Saving these quotes for when I need them.

We do not ‘come into’ this world; we come out of it, as leaves from a tree.
Why do so many forces resist our sustained fulfillment? Why is conventional marriage so much damned work? How has the incessant, grinding campaign of socio-scientific insistence upon the naturalness of sexual monogamy combined with a couple thousand years of fire and brimstone failed to rid even the priests, preachers, politicians, and professors of their prohibited desires? To see ourselves as we are, we must begin by acknowledging that of all Earth’s creatures, none is as urgently, creatively, and constantly sexual as Homo sapiens.
And now, weak, short of breath, my once-firm muscles melted away by cancer, I find my thoughts, increasingly, not on the supernatural or spiritual, but on what is meant by living a good and worthwhile life — achieving a sense of peace within oneself. I find my thoughts drifting to the Sabbath, the day of rest, the seventh day of the week, and perhaps the seventh day of one’s life as well, when one can feel that one’s work is done, and one may, in good conscience, rest.
Men who are brought into labs and have their masculinity experimentally ‘threatened’ react in patterned ways: they are more supportive of violence, less likely to identify sexual coercion, more likely to support statements about the inherent superiority of males, and more.  This research provides important evidence of what men perceive as masculine in the first place (resources they rely on in a crisis) and a new kind evidence regarding the relationship of masculinity and violence.  The research does not suggest that men are somehow inherently more violent than women.  Rather, it suggests that men are likely to turn to violence when they perceive themselves to be otherwise unable to stake a claim to a masculine gender identity.
It is true for me, as for so many countless others, that librarians saved my life, my internal life.
To those human beings who are of any concern to me I wish suffering, desolation, sickness, ill-treatment, indignities – I wish that they should not remain unfamiliar with profound self-contempt, the torture of self-mistrust, the wretchedness of the vanquished: I have no pity for them, because I wish them the only thing that can prove today whether one is worth anything or not – that one endures.
What depends on me and is the core of my freedom is the relationship I have with what happens to me. Am I able to welcome unconditionally what is given to me? Amor fati. The Stoic school teaches me that it isn’t first about changing, but mainly to learn how to welcome and accept. My freedom stands there. In all things, in every moment “bear and forbear.
Clearly the couple form as currently practiced is an ambivalent one—indeed, a form in decline say those census takers—and is there any great mystery why? On the one hand, the yearning for intimacy, on the other, the desire for autonomy; on the one hand, the comfort and security of routine, on the other, its soul-deadening predictability; on the one side, the pleasure of being deeply known (and deeply knowing another person), on the other, the straitjacketed roles that such familiarity predicates—the shtick of couple interactions; the repetition of the arguments; the boredom and the rigidities which aren’t about to be transcended in this or any other lifetime, and which harden into those all-too-familiar couple routines: the Stop Trying To Change Me routine and the Stop Blaming Me For Your Unhappiness routine. (Novelist Vince Passaro: “It is difficult to imagine a modern middle-class marriage not syncopated by rage.”) Not to mention the regression, because, after all, you’ve chosen your parent (or their opposite), or worse, you’ve become your parent, tormenting (or withdrawing from) the mate as the same-or-opposite-sex parent once did, replaying scenes you were once subjected to yourself as a helpless child—or some other variety of family repetition that will keep those therapists guessing for years. Given everything, a success rate of 50 percent seems about right (assuming that success means longevity).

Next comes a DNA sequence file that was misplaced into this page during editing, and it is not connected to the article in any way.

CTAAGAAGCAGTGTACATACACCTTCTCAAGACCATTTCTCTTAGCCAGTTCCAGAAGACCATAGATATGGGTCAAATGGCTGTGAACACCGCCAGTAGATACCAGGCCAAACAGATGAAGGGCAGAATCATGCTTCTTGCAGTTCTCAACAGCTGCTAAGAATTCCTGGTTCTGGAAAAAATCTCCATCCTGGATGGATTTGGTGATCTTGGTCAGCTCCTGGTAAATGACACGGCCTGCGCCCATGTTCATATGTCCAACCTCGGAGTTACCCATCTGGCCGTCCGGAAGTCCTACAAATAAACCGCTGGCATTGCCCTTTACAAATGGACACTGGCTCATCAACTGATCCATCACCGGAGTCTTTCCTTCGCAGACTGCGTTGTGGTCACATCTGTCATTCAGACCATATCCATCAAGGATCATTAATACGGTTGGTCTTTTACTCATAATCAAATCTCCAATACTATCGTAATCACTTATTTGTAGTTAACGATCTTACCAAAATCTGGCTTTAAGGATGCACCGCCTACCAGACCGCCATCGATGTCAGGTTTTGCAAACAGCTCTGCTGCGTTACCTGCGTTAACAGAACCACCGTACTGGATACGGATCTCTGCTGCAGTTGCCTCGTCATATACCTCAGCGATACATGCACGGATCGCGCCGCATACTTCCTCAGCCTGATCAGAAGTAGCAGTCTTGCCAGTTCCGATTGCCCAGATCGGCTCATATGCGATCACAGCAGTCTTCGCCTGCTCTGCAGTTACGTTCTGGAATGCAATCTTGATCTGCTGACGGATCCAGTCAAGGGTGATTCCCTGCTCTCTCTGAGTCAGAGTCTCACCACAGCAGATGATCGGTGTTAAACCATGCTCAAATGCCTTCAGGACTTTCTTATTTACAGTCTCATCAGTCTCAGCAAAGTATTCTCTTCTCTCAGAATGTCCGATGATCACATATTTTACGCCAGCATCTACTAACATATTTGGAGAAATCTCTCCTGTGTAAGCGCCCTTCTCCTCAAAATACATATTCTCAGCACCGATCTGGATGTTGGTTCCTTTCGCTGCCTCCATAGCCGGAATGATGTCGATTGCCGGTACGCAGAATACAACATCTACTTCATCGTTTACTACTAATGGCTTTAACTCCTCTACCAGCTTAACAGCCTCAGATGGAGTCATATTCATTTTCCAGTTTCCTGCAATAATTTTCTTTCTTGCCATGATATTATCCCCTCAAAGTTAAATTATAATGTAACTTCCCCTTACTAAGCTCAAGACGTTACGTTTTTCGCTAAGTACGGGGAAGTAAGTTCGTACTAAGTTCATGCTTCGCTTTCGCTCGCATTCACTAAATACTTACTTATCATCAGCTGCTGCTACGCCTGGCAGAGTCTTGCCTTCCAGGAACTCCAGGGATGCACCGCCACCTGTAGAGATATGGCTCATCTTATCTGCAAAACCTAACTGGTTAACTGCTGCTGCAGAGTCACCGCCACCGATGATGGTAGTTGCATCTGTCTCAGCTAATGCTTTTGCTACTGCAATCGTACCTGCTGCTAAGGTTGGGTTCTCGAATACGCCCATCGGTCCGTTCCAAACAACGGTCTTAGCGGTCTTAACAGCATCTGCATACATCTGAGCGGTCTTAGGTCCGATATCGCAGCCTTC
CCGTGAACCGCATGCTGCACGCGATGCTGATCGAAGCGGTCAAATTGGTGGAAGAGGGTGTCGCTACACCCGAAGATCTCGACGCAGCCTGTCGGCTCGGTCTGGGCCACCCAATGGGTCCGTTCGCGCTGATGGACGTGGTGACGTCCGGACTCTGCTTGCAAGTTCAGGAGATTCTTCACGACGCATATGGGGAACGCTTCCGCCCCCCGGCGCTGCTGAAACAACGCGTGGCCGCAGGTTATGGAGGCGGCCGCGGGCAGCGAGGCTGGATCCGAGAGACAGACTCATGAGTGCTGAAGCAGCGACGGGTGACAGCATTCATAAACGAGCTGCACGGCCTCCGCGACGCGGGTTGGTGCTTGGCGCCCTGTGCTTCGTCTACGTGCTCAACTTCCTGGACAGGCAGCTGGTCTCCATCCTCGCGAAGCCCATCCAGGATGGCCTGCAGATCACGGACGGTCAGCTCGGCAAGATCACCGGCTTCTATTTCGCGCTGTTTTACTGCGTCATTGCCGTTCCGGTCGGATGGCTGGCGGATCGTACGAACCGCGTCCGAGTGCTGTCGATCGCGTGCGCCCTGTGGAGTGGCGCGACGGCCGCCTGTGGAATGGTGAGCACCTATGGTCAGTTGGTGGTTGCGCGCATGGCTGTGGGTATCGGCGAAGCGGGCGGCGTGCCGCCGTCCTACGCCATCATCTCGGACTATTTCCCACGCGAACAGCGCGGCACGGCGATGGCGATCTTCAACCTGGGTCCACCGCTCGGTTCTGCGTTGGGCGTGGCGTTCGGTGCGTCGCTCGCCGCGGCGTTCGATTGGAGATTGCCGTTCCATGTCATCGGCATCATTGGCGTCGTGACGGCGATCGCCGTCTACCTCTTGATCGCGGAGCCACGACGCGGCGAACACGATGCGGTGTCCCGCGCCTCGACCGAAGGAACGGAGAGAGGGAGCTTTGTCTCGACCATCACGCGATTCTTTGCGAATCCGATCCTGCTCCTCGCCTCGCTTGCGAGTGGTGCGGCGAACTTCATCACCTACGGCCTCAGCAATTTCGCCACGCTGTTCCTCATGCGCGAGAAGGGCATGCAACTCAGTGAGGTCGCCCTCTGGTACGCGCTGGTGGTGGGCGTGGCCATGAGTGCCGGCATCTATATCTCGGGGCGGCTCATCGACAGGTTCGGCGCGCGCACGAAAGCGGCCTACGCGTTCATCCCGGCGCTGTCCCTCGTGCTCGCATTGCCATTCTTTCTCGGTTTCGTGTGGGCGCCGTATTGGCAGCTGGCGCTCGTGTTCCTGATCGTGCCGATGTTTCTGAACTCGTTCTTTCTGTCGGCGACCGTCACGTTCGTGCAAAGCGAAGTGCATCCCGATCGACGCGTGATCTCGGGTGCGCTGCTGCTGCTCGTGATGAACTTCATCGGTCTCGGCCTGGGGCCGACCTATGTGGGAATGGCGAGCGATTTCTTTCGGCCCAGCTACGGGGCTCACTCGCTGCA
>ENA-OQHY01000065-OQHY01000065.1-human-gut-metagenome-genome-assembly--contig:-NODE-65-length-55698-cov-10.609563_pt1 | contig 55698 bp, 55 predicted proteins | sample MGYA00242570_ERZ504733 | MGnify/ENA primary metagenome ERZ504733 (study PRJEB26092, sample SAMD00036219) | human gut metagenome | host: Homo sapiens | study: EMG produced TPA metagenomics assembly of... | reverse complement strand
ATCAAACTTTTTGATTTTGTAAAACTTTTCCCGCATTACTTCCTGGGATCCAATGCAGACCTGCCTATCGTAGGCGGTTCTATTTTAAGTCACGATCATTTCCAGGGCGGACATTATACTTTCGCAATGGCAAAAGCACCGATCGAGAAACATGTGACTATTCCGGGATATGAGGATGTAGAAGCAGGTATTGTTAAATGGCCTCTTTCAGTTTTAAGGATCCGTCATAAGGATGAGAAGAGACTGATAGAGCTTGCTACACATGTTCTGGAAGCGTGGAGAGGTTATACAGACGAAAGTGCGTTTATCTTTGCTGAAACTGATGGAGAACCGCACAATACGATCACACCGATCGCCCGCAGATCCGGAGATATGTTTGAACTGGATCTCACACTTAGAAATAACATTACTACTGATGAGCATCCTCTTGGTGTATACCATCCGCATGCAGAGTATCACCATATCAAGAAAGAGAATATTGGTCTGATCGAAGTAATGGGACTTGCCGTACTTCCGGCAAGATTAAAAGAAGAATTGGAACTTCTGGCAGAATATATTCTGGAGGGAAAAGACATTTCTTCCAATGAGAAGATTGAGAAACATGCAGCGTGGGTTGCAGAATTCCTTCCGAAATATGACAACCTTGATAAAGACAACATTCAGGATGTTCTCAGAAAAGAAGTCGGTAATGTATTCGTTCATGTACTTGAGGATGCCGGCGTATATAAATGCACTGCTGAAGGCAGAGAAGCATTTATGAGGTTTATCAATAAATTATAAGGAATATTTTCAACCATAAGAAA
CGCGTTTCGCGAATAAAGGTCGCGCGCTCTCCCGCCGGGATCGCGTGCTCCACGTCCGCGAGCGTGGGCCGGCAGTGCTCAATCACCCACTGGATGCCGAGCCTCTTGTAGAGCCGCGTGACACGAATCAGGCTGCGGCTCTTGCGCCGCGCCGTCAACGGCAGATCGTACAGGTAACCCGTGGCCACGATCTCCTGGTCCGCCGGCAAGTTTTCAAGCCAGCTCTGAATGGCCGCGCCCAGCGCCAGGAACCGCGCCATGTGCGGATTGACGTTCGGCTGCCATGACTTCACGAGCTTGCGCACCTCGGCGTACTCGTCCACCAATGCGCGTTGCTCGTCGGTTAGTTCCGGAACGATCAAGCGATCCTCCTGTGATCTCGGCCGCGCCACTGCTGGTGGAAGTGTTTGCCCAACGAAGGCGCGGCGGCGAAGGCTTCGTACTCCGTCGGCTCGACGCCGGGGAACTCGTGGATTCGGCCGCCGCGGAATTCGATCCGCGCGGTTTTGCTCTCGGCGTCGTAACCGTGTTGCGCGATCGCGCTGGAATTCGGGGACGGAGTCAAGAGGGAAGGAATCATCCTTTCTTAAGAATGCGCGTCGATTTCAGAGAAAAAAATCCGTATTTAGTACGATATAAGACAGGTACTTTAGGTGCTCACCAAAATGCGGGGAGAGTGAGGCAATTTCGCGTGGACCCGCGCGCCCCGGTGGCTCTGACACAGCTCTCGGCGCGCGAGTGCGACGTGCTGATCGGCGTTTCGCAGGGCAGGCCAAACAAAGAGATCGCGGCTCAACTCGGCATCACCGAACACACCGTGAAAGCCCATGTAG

Every kind of ignorance in the world all results from not realizing that our perceptions are gambles. We believe what we see and then we believe our interpretation of it, we don’t even know we are making an interpretation most of the time. We think this is reality.
I call a theorist someone who constructs a general system, either deductive or analytical, and applies it to different fields in a uniform way. That isn’t my case. I’m an experimenter in the sense that I write in order to change myself and in order not to think the same thing as before.
Instead of shooting arrows at someone else’s target, which I’ve never been very good at, I make my own target around wherever my arrow happens to have landed. You shoot your arrow and then you paint your bulls eye around it, and therefore you have hit the target dead centre.
I am the least difficult of men. All I want is boundless love.
Doug Bloodworth
When confronted by a sour note… the [musician] gets nowhere by forcing. The mistake has to be treated as an interesting fact; then the problem will eventually be unlocked.
If one looks at the history of debt, then, what one discovers first of all is profound moral confusion. Its most obvious manifestation is that most everywhere, one finds that the majority of human beings hold simultaneously that (1) paying back money one has borrowed is a simple matter of morality, and (2) anyone in the habit of lending money is evil.